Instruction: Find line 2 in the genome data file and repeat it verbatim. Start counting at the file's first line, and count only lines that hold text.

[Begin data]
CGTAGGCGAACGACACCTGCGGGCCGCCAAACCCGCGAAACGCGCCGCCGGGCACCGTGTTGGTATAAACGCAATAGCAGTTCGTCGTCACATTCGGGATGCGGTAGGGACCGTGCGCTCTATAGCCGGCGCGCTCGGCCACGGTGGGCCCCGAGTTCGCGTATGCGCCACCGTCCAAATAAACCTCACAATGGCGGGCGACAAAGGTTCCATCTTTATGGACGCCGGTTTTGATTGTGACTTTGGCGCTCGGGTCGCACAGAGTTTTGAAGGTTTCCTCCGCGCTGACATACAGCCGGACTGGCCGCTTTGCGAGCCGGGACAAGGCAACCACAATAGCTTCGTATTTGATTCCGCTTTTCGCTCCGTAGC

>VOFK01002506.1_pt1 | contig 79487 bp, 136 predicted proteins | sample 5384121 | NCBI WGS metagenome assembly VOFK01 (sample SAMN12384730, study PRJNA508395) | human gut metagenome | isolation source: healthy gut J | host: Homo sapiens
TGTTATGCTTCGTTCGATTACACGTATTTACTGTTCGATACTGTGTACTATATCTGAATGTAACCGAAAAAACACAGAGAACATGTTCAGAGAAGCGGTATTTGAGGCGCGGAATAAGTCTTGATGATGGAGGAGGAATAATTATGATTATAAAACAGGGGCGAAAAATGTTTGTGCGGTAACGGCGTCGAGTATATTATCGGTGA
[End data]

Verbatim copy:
>VOFK01002506.1_pt1 | contig 79487 bp, 136 predicted proteins | sample 5384121 | NCBI WGS metagenome assembly VOFK01 (sample SAMN12384730, study PRJNA508395) | human gut metagenome | isolation source: healthy gut J | host: Homo sapiens